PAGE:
How the Nervous System Works and Affects Everything in the Body

The human nervous system is an amazing network of organs, nerve cells (neurons) and neurotransmitters, connecting the brain and spinal cord to the entire body. As you can see, the nervous system is an integral part of what makes up our bodies, that is why looking after it is essential with specialists like dr timothy steel who is based in neurosurgical practices, helping people who are in need of his services.

The nervous truly helps regulate everything happening in your body, whether it’s occurring consciously or unconsciously.

  • Conscious/voluntary – controls perception, analysis, memory, movement
  • Unconscious/involuntary (also called Autonomic) – takes care of all of the things you don’t think about, such as your heartbeat, digestion, regulating body temperature, breathing, etc.

Your Autonomic branch is further divided into two smaller branches:

  • Sympathetic
  • Parasympathetic

The Sympathetic nervous system gets you prepared for activity. It increases mental activity, heart rate and blood pressure, dilates the bronchials, slows or halts digestion, stimulates the release of stress hormones, makes goose bumps on the skin and more. When we’re excited, stressed or scared, the sympathetic nervous system gears us up for action (fight or flight) but shuts down digestion and elimination.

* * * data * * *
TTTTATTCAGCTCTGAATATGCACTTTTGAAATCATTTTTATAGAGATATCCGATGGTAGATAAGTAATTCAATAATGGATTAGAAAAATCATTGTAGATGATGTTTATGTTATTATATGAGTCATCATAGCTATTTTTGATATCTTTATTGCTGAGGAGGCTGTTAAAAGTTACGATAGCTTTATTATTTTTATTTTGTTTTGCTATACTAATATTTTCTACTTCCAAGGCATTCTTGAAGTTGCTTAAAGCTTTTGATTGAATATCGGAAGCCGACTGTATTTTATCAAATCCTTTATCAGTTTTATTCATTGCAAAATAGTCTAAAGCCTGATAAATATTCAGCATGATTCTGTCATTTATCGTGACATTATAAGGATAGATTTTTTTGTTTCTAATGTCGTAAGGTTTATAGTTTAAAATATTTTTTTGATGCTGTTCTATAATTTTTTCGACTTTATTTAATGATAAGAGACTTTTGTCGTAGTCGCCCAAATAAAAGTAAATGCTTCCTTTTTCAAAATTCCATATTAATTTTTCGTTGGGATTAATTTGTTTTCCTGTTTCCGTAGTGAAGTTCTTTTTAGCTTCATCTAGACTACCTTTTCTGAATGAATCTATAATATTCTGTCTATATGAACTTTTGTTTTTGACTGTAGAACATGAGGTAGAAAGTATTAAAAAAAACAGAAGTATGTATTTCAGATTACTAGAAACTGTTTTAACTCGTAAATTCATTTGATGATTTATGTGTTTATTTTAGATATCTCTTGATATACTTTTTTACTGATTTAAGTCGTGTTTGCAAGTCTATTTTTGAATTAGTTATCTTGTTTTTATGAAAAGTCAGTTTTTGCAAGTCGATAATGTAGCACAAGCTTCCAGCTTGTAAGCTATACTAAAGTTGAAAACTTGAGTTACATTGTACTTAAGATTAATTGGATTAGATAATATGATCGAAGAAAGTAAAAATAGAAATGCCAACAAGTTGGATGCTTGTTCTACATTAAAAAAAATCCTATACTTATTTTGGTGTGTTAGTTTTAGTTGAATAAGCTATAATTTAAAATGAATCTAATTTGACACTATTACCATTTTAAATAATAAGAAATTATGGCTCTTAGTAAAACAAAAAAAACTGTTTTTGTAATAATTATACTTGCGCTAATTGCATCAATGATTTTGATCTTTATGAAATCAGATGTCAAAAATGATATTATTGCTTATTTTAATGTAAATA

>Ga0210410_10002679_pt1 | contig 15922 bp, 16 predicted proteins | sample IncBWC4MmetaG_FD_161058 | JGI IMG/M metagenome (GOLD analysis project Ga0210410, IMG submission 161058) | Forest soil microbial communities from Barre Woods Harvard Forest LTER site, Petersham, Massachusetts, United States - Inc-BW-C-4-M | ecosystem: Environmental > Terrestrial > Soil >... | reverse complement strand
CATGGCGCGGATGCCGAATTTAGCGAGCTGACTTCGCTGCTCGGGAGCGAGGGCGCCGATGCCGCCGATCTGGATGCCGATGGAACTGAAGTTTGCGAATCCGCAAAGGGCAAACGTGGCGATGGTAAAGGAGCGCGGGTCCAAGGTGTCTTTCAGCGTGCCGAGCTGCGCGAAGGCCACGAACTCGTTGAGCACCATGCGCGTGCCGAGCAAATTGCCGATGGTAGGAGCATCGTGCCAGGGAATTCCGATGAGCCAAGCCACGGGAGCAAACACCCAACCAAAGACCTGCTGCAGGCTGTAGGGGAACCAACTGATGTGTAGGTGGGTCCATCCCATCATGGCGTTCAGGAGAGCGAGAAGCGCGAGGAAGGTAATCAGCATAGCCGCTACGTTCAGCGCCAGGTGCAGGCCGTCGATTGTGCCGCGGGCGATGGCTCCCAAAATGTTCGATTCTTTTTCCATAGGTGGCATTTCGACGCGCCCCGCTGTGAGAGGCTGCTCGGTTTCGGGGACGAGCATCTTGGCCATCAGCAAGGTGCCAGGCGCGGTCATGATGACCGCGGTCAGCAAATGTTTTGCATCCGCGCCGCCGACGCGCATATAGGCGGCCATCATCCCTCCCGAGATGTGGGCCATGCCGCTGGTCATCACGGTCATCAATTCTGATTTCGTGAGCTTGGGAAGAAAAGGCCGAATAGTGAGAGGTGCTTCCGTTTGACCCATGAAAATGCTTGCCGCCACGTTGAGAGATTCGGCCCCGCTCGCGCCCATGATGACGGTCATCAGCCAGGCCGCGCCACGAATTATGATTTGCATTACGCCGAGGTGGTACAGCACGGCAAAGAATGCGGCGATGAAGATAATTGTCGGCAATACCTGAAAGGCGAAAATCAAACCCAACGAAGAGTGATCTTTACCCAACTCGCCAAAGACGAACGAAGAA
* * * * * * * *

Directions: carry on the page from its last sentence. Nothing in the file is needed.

The Parasympathetic nervous system helps you wind down, relax and digest your food. It happens when you increase your vagal tone, which is the internal biological process that represents vagus nerve activity. It relaxes mental activity, lowers heart rate and blood pressure, increases the flow of blood to the extremities, constricts bronchials and stimulates digestion. As we relax and unwind, the parasympathetic nervous system moves blood to the digestive organs, relaxes muscles and allows elimination.

Nervous System Sending Messages

A stimulated nerve cell fires an electrical impulse that moves across the cell. At the end of the cell, this electricity triggers the nerve to squirt neurotransmitters (specialized chemicals) into the gap between this cell and the next one. These chemicals fill the space and either stimulate the next cell or prevent it from firing another electrical impulse, depending on what is needed.

Neurotransmitters control or regulate all kinds of things, including depression, addictions, mood, appetite, sleep, certain diseases of the brain and nervous system, and ADHD. Key neurotransmitters include:

  • Serotonin helps control mood, hunger, sleep, pain response and more.
  • Acetylcholine aids in memory and muscle movement. When the brain is short on acetylcholine, memory suffers.
  • Dopamine is responsible for sexual arousal and muscle coordination. Parkinson’s disease sufferers lack this neurotransmitter.
  • GABA helps prevent anxiety and increases mental clarity.
  • Epinephrine is released during times of stress. It can raise blood pressure and heart rate. It also opens the bronchioles to help restore normal breathing.
  • Norepinephrine helps maintain constant blood pressure when levels get too low.

As you can see, the vast network of the human nervous system affects or controls EVERYTHING in the body. It pays to take great care of your nervous system with a healthful diet, the right supplements and plenty of rest.

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